While there has been a relative decoupling from growth and energy/resource use there is still a big scope for improvement. This is especially true for the new Member States. And a lot more work remains to be done in reducing the environmental impact of certain sectors - such as the transport sector which is the fastest growing contributor to greenhouse gas emissions.

The third political message, and one of the innovations of the report, is that it explicitly recognises the global dimension of environmental challenges.

On one level this is because many environmental problems are global by nature and need a global response if they are to be tackled. But another consideration is that to feed its growing economy, the EU is responsible for environmental degradation in other parts of the world. According to WWF, with only 7 per cent of the world population, the European Union uses 17 per cent of the planet's regenerative capacity. We use more natural resources than exist in Europe itself and as a consequence our environmental footprint is twice as large as our own continent.

There is also an increasingly clear link between environment degradation and global poverty. Encouraging sustainable development in our international partners will help us meet other external policy objectives - including the Millennium Development Goals.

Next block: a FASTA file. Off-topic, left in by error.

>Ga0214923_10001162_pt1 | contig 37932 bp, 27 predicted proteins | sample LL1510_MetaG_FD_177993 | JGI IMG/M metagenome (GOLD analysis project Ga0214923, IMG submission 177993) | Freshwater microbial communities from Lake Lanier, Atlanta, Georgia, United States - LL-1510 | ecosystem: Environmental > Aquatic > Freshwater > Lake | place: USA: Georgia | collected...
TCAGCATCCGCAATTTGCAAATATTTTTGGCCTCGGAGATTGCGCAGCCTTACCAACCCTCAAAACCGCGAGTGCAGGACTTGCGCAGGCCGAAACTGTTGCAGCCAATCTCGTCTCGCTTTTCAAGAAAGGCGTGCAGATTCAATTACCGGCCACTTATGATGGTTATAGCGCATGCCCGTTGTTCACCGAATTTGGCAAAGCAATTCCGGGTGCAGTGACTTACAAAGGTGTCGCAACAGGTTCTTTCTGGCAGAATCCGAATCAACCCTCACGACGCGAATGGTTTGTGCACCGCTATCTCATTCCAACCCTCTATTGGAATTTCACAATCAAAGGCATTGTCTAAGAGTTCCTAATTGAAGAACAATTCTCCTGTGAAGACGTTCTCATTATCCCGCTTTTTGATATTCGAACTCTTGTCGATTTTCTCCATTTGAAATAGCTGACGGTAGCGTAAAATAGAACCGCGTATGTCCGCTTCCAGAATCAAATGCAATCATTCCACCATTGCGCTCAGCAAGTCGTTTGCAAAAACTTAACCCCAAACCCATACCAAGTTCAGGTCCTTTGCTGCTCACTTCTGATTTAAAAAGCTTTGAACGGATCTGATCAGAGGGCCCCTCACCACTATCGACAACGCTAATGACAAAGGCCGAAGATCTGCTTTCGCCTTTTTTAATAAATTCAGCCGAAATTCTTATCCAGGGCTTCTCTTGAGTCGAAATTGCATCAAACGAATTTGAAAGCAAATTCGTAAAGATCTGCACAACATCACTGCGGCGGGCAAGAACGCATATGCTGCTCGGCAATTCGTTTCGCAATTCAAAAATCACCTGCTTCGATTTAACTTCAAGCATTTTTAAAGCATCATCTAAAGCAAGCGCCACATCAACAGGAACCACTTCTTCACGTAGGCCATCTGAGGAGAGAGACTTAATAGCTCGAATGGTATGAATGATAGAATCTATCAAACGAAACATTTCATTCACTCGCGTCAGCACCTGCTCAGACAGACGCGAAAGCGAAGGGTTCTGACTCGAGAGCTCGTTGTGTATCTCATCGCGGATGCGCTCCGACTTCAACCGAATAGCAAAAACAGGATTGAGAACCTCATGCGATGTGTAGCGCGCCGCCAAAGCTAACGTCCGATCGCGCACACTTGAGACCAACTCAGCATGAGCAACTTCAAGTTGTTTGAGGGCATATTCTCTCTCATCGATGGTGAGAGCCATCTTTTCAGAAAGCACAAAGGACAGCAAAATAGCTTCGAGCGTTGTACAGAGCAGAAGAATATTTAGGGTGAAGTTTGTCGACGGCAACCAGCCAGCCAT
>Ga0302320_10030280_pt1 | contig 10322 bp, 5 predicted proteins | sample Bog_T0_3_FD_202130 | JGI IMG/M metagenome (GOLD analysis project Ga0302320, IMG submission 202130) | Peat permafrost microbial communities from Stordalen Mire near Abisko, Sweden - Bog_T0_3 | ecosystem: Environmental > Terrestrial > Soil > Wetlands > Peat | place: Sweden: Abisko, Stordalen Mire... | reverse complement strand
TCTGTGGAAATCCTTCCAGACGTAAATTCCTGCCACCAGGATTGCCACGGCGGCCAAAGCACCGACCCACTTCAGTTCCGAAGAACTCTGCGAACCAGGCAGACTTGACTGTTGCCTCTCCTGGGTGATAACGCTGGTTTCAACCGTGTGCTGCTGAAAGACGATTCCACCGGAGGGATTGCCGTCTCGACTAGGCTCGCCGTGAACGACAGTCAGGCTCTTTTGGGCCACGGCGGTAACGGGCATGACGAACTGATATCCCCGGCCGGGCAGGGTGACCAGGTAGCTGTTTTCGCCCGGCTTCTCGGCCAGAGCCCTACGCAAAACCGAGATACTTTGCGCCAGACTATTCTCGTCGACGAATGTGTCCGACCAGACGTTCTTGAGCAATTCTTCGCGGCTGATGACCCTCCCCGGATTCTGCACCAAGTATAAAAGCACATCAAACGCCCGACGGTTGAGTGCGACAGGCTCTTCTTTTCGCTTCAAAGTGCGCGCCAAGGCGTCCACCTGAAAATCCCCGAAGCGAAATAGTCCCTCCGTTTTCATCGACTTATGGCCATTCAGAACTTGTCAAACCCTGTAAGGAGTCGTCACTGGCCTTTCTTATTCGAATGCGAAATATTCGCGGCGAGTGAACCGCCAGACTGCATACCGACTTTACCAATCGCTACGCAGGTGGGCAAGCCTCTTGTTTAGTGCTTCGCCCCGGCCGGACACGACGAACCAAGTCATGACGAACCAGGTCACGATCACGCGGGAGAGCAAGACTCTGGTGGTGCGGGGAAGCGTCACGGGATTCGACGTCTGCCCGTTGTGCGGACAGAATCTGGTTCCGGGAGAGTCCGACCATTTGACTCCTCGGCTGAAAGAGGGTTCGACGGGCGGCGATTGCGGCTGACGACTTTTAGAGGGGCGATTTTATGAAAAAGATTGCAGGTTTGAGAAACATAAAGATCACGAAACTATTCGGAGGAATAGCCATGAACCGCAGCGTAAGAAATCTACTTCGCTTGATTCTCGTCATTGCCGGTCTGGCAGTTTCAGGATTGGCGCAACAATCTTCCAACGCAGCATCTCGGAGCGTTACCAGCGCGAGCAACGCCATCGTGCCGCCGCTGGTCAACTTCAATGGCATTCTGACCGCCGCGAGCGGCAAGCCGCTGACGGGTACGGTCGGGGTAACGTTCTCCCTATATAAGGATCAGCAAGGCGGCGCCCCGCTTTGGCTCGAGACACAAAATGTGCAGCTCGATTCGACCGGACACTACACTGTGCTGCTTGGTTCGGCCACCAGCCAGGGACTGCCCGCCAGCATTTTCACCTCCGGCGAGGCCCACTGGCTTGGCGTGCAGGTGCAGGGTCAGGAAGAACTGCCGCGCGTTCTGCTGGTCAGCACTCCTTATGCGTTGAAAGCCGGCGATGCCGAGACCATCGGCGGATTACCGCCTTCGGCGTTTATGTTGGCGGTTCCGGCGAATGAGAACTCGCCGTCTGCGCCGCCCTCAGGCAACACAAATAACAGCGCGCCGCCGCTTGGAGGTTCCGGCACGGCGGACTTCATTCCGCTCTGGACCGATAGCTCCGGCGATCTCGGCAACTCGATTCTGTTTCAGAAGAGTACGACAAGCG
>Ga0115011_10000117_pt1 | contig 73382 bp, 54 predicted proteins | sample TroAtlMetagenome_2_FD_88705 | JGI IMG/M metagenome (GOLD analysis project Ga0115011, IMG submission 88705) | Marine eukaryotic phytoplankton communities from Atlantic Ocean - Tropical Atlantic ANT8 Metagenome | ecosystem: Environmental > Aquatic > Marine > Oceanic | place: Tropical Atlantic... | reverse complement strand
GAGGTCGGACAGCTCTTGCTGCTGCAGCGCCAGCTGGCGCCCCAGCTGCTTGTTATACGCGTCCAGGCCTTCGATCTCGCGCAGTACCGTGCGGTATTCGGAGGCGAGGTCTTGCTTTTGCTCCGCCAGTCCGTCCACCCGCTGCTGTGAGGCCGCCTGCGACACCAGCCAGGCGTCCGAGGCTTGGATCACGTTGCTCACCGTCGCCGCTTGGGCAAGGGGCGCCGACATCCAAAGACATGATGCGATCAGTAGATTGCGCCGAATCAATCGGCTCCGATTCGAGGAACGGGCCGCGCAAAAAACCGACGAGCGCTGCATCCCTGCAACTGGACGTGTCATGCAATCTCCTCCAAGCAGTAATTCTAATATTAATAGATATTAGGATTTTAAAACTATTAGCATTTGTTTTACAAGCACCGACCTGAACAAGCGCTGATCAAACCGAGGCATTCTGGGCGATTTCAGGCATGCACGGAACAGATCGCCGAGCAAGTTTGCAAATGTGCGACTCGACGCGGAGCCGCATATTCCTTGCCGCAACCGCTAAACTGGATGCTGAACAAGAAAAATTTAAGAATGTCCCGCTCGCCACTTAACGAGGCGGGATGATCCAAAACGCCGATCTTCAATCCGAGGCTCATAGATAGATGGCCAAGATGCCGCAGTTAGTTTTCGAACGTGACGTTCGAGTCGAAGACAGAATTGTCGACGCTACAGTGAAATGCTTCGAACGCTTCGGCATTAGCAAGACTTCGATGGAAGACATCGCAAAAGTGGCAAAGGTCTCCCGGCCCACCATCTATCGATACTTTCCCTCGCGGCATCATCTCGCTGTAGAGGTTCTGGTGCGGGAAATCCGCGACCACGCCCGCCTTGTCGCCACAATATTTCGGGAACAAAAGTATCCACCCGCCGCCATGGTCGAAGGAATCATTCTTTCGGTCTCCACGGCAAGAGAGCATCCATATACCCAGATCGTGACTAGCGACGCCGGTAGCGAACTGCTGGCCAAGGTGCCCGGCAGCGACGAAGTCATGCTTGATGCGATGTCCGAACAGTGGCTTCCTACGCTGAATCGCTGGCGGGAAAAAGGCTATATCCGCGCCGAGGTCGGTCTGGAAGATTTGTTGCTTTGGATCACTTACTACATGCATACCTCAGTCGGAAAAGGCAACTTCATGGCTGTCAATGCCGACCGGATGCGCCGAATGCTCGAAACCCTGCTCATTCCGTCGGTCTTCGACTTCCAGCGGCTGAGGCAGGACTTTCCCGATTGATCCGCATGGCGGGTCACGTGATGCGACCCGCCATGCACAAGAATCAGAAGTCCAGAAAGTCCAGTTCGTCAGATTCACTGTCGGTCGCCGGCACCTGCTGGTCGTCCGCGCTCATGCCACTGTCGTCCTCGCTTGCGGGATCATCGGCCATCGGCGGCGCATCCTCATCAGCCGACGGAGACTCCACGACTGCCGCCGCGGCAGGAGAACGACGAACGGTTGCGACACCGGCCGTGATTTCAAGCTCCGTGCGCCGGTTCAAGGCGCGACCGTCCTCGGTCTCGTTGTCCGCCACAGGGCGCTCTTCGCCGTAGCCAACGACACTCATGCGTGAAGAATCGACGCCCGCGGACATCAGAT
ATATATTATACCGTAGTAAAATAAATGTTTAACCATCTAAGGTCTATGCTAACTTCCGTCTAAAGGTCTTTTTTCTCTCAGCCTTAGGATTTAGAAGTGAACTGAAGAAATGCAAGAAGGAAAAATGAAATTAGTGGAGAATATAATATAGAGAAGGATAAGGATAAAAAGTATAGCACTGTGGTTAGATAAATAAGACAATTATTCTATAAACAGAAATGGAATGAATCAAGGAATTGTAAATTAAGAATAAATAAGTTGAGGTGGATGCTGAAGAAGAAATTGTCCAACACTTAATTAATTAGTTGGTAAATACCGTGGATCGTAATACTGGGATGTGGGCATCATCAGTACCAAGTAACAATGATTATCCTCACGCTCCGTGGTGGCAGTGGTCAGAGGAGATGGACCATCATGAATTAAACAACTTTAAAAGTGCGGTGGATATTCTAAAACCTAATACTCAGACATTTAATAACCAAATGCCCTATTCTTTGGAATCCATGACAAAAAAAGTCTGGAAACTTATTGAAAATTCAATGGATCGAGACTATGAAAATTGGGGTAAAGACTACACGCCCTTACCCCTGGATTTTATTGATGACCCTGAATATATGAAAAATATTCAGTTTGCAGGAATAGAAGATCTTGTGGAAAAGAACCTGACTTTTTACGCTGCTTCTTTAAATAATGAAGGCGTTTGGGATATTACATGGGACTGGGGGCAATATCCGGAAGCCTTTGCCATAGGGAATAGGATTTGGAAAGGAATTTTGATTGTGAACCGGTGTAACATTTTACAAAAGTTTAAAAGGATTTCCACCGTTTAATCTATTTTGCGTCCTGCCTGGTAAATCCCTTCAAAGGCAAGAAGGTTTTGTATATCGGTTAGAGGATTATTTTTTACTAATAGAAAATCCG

Europe has a responsibility as a global power to take leadership in addressing these issues. The EU is also the world's most successful model of how sovereign states - by working together - can solve problems that are beyond the reach of any one country working alone. This is a model that I think we should be actively exporting.

Over 500 pages of analysis can be summarised by saying that despite the progress of the last 30 years Europe is not yet on the path towards sustainable development.

At the end of my term as Environment Commissioner I reflected that maybe the biggest challenge of all remained how to explain and make concrete the three pillars of sustainable development.

Further, substantial action is needed and this will be the challenge of the coming years. The detailed actions will have to be worked out by Commissioner Dimas and the rest of the College. But a number of trends are clear.

In some ways we have picked the "low hanging fruit", with the result that the remaining problems — many of which are global in nature —are more difficult to solve.

The seven Thematic Strategies that are being adopted reflect this more prioritised, sophisticated approach and will provide a sound basis to deliver high standards of environmental protection.

It is also clear the surest way to address many of the issues highlighted in the report will be by ensuring the full and intelligent implementation of the policies that have been or are in the process of being adopted. Environmental legislation is too important to allow significant "implementation gaps" to open up.

In conclusion, good policy needs a foundation in good science.

This is why the Agency was set up over 10 years ago - and the quality of the report today shows that its establishment was a far sighted act.

On behalf of the Commission I would therefore like to thank Professor McGlade and all her staff for producing a document that will form the basis for the further development of the Community's environment policy.